The 4 Best Vlogging Cameras Under $100 
What? A vlogging camera under $100? That’s right. It seems good to be true, but there are actually some viable cameras at this price range. On this list you will find cameras that offer very different features that you’ll need to choose according to your vlogging needs.
The good thing is that these cameras usually come with little zoom to save buyers some money. Zoom is not useful for vloggers, so you won’t lose too much value by getting a cheap camera.
There aren’t major differences regarding image quality and low-light performance between the cameras you’ll see listed here. After all, these cameras are all in a really low price range and there’s not much that companies can do to improve them. Still, they are a good choice if you’re just starting to record vlogs.
After a lot of research, I’ve found that these are the best cameras under $100.
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The Best Vlogging Camera Under $100
I believe the Sony Cyber-Shot DSCW810 is the best cheap vlogging camera because of one simple reason: optical image stabilization. Even though there are other cameras that have more features that are useful for vlogging, they are missing this incredibly important tool.
See, this camera doesn’t have WiFi or an articulating screen, but it’s still the best one for a typical vlogging channel.
Why is optical image stabilization so important?
It’s very simple:
Vlogging is often done while walking around and recording with the camera. Image stabilization is the only thing that makes this kind of video viable.
A video recorded without optical image stabilization gets really shaky when you are walking around. The Sony Cyber-Shot DSCW810 makes this kind of video smooth and really easy to watch. You will do your viewers a favor by using a camera with this kind of system.
On the other hand, this compact camera can record at a maximum 720p video quality and its battery can last for 200 shots. Its battery is below average so it might be a good idea to get a spare battery for your recording sessions.
You will notice that the rest of the cameras here include digital image stabilization. However, bear in mind that having a digital image stabilization or zoom is useless. These are just marketing tricks to get you to buy these cameras.
A optical image stabilization is a moving part built in the camera’s body or lens that will compensate the camera’s movement. It’s needless to say that you can’t get the same compensation in a digital way; the results make a huge difference.
You should consider the following cameras if most of your vlogging will be done without walking or moving—using a tripod makes the following cameras worth every penny.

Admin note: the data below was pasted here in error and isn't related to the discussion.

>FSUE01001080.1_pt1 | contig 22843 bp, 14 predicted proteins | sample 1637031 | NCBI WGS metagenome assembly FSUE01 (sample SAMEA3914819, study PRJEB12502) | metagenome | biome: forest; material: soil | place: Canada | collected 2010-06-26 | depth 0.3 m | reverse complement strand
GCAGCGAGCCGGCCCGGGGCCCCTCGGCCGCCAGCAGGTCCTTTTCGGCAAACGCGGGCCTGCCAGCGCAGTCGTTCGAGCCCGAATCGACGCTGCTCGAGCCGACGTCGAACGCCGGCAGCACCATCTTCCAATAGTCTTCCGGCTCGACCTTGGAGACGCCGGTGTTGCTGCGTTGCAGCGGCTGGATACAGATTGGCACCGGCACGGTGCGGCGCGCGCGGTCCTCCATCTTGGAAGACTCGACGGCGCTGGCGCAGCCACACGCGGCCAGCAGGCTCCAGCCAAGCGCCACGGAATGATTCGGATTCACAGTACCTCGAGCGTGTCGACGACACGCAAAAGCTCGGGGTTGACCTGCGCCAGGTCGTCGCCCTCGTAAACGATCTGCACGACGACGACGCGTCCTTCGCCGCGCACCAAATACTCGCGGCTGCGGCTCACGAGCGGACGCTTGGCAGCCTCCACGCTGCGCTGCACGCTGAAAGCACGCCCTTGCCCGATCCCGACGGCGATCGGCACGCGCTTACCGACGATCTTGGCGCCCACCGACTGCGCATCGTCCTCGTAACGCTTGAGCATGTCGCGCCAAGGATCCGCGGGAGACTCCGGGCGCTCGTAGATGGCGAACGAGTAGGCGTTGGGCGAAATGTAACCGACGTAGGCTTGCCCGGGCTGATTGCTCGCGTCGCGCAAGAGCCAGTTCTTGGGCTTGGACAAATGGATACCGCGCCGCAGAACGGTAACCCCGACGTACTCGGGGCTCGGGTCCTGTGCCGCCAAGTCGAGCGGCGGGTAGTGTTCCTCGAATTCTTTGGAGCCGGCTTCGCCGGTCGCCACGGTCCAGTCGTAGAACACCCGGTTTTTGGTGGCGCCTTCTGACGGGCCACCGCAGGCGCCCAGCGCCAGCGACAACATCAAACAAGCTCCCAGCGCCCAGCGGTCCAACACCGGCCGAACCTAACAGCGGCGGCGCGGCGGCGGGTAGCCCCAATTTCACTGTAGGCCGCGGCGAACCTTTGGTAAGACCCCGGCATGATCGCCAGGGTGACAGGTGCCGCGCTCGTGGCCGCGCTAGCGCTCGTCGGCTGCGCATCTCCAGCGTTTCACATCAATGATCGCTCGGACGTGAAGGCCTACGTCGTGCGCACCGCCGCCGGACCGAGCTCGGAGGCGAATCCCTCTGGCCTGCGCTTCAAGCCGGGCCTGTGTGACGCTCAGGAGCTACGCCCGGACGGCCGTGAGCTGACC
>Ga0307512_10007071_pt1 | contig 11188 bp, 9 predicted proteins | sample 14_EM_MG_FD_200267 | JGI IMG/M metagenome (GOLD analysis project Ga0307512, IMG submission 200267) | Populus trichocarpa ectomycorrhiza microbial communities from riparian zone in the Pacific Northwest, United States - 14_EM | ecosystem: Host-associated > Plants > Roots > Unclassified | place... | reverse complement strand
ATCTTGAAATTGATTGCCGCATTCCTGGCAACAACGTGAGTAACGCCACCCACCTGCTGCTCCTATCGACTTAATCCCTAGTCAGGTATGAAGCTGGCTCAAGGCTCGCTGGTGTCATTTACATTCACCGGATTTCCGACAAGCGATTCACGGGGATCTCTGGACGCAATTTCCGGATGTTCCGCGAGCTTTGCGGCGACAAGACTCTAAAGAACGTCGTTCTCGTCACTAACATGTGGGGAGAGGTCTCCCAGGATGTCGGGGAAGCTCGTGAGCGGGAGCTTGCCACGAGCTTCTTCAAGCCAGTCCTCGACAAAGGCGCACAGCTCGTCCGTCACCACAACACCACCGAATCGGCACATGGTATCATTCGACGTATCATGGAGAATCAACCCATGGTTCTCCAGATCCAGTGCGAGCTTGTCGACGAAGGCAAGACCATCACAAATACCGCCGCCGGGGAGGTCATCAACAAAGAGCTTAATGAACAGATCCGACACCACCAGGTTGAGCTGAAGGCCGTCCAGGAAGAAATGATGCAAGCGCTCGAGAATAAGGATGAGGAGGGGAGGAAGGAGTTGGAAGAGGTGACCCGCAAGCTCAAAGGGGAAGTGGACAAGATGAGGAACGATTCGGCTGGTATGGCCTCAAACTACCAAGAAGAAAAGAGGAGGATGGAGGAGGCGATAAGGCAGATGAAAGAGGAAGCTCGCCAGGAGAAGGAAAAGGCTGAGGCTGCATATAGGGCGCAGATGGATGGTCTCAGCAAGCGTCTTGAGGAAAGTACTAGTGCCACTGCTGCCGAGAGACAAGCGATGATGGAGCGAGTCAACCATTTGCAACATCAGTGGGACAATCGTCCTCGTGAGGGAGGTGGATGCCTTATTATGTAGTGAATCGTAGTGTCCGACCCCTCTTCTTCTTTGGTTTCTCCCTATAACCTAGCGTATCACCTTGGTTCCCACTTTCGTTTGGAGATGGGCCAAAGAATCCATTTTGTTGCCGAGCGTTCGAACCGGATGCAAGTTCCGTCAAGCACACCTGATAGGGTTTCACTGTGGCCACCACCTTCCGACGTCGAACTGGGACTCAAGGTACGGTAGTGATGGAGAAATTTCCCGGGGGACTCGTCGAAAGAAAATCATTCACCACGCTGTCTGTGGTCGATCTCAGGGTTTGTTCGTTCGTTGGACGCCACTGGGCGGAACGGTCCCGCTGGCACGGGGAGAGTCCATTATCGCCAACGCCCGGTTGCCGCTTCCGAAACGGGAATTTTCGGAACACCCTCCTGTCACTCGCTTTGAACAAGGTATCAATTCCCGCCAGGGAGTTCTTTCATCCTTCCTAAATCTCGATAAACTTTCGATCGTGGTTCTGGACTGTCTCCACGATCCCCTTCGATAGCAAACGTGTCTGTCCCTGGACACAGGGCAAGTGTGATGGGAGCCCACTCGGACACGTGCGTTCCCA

If it weren’t for the lack of optical image stabilization, the Nikon Coolpix L32 would kick every other recorder where it hurts.
Nevertheless, this is a really cheap camera with a performance—for video recording—that is above the average in its price range.
The most important things about this camera are:
1- It’s the only camera under $100 with a fully articulating screen, so it’s the only one that will let you know if you’re inside the shot while you record.
2- Its battery life is way above the average of ALL compact cameras—including the most expensive ones, like the Canon PowerShot G7 X—. It lasts for 320 shots (average is 243).
Its screen is also larger than the rest of the small sensor compact cameras listed here. Since it can also rotate to let you see yourself while you record, it makes it the cheapest camera that is friendly to vloggers.
It’s still not the best option for recording during night because its maximum ISO is 1600—while the Sony Cyber-Shot DSCW810 allows 3600). Nevertheless, you shouldn’t be considering getting such a cheap camera if you need to do a lot of recording during the night.
It still can record video at 720p and it’s still a very high quality camera for the price. If you don’t plan to move around or walk with this camera too much while recording, then this should be your best option.
The Nikon Coolpix S2900 camera makes vlogging easier because you won’t need to connect a cable to upload your videos to YouTube or to any other platform. You can also control this camera with your smartphone.
This camera is also lighter than the Nikon Coolpix L32 (119g vs 164g). It also has a bigger capacity for recording at night (max. ISO 3200 vs 1600)
Its maximum recording quality is 720p and its battery can last for 250 shots, which is okay for a compact camera at this price.
It is the cheapest camera from this list, and it still offers a lot of value to vloggers.
This last camera was made for a very specific kind of vlogging channel: extreme travel videos. However, something that really bothers me about it is that it lacks the optical image stabilization for it. It really doesn’t make much sense making a camera for extreme videos and not build optical image stabilization for it. Still, it has something unique to offer.
What makes the Nikon CoolPix S33 good for extreme travel is that it’s the only one that has environmental sealing and takes decent video at this price range.
It’s the kind of camera to get if you want to vlog about unique places you visit in your travels; its environmental sealing ensures you can use your camera in places where any other would be damaged.
You can shoot underwater video with it and pay less than $100. It might not be a GoPro, but it’s the cheapest alternative you got.
This camera can record video at 720p, but it doesn’t have optical stabilization, flip screen, WiFi and its battery duration is a little below average (220 shots).
It’s not the best filming camera, but it is the only one with true weather sealing below $100.